The Migori gold rush has taken a toxic toll on miners’ and residents’ health.
It has led to brain damage and cancer, as well as death and injuries.
The largely unregulated mines have provided livelihoods for about a century since Europeans found the first deposits. They have now turned into deathtraps.
In the 1920s, European missionaries set up camp in Macalder, Nyatike. This marked the beginning of exploration. The areas became a beehive of activity. Ever since, there has been a real buzz about gold as miners seek to hit a pot of gold.
However, in the midst of all this are bigger concerns, which they largely ignore.
Walls cave in and kill, children drop out of school in search of fortunes, some people suffer brain damage and get cancer from the hazardous mercury used to purify gold. Others die from poisonous gas inhaled when pumping out water whenever it rains.
County children’s officer John Odinya yesterday said about 8,000 children work in the mines, with 300 dropping out of school annually. “It’s unfortunate,” he said. They work long hours but, despite all the sufferings, get minimal returns — a poisoned chalice.
A widely held superstition among miners is that areas where people die or survive narrowly accumulate more gold ore shortly afterwards.
Such dangerous superstitions mean safety measures are often ignored.
In Kehancha, Kuria West, residents joined the gold rush less than five years ago. They have nothing to smile about. The region is now plagued by landgrabbing and many buildings have cracked walls because of undergound tunnels.Tunnels are dug in empty parcels. Even public land such as Kehancha Stadium has been targeted.
“We urge the government to give us this stadium land for mining. It’s riddled with tunnels that can lead to collapse,” miner Pius Mwita said.
Kehancha Mixed Secondary principal Daniel Mirumbe said they are facing a disaster. Classrooms could soon crumble. Their borehole’s low water level is due to mining. They have about 600 students.
“Many tunnels dug underground by the gold miners may sink our structures any time,” Mirumbe said.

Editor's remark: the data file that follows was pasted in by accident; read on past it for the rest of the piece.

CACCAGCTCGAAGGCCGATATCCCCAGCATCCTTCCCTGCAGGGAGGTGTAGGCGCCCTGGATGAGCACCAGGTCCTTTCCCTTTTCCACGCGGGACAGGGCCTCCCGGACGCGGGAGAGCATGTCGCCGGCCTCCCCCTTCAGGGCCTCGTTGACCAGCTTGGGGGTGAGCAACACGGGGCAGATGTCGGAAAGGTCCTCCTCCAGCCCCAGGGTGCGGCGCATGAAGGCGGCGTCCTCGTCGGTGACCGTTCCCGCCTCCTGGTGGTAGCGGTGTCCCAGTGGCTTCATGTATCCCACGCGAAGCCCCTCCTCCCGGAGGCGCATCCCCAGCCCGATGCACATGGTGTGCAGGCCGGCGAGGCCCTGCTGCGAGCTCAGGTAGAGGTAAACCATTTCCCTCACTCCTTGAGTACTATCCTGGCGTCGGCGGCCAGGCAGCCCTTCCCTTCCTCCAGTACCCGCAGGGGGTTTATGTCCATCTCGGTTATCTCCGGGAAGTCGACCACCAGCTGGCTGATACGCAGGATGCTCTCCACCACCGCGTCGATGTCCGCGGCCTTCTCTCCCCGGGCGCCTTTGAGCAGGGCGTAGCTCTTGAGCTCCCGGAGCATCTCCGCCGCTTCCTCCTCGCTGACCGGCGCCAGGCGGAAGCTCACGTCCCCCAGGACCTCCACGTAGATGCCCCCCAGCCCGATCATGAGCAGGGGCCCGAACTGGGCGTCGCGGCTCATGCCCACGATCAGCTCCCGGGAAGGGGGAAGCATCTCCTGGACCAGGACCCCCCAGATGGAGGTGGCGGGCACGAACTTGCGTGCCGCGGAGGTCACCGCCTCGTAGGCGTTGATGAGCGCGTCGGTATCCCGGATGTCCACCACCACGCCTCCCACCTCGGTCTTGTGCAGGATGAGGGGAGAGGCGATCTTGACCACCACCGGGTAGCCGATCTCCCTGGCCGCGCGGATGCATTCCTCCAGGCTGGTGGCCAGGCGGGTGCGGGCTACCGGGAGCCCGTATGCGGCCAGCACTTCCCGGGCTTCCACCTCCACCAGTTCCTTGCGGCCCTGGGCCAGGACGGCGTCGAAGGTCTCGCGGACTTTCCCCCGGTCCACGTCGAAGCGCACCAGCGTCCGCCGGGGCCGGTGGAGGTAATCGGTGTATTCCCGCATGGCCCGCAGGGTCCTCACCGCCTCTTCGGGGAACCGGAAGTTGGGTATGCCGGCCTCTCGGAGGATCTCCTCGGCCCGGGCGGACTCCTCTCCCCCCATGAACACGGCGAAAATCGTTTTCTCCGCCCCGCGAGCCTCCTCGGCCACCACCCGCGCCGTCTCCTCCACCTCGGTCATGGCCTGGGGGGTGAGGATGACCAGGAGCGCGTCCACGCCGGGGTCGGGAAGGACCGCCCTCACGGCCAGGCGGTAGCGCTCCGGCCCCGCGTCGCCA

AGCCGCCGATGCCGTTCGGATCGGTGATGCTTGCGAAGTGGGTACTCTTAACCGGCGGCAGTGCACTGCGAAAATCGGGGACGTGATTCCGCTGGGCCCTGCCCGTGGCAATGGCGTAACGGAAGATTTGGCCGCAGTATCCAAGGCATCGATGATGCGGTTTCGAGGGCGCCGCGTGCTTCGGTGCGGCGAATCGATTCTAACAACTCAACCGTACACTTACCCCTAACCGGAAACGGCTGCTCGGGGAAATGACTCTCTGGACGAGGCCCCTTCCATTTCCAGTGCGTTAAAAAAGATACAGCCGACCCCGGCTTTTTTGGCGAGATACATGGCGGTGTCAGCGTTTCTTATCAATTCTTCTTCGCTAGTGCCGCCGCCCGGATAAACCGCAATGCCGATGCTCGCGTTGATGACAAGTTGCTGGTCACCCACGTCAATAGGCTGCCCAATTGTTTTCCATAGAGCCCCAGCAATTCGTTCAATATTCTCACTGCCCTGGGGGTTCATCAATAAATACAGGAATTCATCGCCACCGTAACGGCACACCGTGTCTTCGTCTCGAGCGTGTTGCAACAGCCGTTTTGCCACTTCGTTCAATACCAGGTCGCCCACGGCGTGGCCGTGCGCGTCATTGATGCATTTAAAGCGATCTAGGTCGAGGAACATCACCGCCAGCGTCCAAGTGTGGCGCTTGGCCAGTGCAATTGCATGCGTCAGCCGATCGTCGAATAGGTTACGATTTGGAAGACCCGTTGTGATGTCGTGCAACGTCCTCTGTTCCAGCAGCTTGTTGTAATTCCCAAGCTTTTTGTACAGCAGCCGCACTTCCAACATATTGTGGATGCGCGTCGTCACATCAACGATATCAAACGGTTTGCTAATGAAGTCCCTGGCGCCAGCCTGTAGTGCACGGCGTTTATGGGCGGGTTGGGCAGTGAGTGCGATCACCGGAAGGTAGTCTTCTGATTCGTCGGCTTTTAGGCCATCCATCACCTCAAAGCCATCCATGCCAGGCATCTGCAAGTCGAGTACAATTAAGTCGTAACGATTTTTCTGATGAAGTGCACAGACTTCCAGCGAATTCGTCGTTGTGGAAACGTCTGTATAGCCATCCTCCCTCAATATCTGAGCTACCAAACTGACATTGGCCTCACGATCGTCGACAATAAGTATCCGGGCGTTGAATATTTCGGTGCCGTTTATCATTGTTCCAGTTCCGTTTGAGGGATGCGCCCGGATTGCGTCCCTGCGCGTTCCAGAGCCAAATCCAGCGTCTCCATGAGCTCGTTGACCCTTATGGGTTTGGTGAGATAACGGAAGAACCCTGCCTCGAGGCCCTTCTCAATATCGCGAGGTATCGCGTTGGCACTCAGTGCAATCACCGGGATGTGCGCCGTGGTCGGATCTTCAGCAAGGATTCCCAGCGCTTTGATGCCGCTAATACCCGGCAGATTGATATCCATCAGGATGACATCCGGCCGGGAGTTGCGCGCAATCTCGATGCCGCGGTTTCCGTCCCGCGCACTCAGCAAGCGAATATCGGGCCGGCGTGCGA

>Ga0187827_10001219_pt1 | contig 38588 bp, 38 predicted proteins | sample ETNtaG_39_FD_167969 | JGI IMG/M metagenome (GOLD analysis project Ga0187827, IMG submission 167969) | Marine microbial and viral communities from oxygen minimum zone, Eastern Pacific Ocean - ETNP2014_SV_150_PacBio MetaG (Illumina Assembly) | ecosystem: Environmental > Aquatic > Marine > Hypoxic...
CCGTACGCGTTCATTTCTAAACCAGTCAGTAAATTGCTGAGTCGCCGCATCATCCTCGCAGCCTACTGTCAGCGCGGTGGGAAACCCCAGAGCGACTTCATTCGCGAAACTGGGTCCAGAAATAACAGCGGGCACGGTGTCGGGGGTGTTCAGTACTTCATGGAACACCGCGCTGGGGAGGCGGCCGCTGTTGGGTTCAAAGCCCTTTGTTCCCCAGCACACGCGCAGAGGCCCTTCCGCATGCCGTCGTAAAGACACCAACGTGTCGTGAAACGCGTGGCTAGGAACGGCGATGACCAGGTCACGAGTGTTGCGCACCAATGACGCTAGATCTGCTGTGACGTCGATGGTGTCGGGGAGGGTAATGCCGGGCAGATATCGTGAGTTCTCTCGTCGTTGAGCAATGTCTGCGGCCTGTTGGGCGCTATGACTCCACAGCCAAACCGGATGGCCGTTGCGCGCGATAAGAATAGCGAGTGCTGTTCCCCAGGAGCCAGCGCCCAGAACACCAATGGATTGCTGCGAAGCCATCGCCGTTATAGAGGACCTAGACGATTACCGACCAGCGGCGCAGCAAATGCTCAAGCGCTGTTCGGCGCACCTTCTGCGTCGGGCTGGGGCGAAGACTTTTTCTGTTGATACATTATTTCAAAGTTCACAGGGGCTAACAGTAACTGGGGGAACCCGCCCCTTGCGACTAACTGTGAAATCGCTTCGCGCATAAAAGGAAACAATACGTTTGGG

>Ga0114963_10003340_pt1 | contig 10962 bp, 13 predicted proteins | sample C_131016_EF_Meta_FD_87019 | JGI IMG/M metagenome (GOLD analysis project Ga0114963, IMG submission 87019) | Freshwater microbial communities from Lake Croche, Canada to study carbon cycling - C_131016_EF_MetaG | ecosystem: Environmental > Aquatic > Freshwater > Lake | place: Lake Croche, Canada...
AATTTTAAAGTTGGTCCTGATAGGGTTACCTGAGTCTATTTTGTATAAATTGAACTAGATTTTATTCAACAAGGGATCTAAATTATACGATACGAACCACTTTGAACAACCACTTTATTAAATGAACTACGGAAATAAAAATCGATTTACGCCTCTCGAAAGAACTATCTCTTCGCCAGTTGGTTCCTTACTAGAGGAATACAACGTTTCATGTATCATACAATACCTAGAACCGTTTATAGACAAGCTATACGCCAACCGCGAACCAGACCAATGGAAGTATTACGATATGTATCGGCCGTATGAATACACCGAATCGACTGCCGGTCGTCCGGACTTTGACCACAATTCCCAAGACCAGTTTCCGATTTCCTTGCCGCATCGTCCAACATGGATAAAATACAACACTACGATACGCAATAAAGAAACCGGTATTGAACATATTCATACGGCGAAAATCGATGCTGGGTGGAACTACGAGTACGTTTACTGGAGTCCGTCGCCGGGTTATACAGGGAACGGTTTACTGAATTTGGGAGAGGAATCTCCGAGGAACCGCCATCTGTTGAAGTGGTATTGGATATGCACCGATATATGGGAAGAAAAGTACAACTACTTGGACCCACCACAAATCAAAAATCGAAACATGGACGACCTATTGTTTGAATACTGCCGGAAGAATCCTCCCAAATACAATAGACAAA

Research published in the Journal of Geochemical Exploration in 2014 by local and international scientists concluded that levels of toxic metals in soil and water from the region were higher than those recommended by the WHO and FAO.
“Mining and other human activities in the Migori gold belt have led to the release of toxic levels of cadmium, lead and mercury, which may lead to serious environmental health consequences in humans,” it states.
Another study in Migori found that during peak mining periods, mostly when there is little rain, more than 20,000 new miners migrate to the belt. The high population worsens the situation. But old habits die hard. The miners aren’t willing to adopt new measures to save their lives.
In March last year, Swedish firm World Gold Link Company introduced gold extracting machines that do not use dangerous mercury. They have been ignored.
On January 20, Basil Ochieng was pulled out alive after being buried for 24 hours after the walls of a 100-foot pit collapsed in Rongo mines. Two days earlier, a man died from carbon monoxide poisoning as they pumped water out of Bukira mines. His two colleagues escaped.
On January 15, the High Court ordered a Chinese miner stop operations in Macalder following a petition by Nyatike MP Tom Odege. Residents complained the firm was destroying the environment.
Last year, Mining CS John Munyes and Migori Governor Okoth Obado urged that only miners meeting safety regulations be registered. They met sector players. But the danger persists.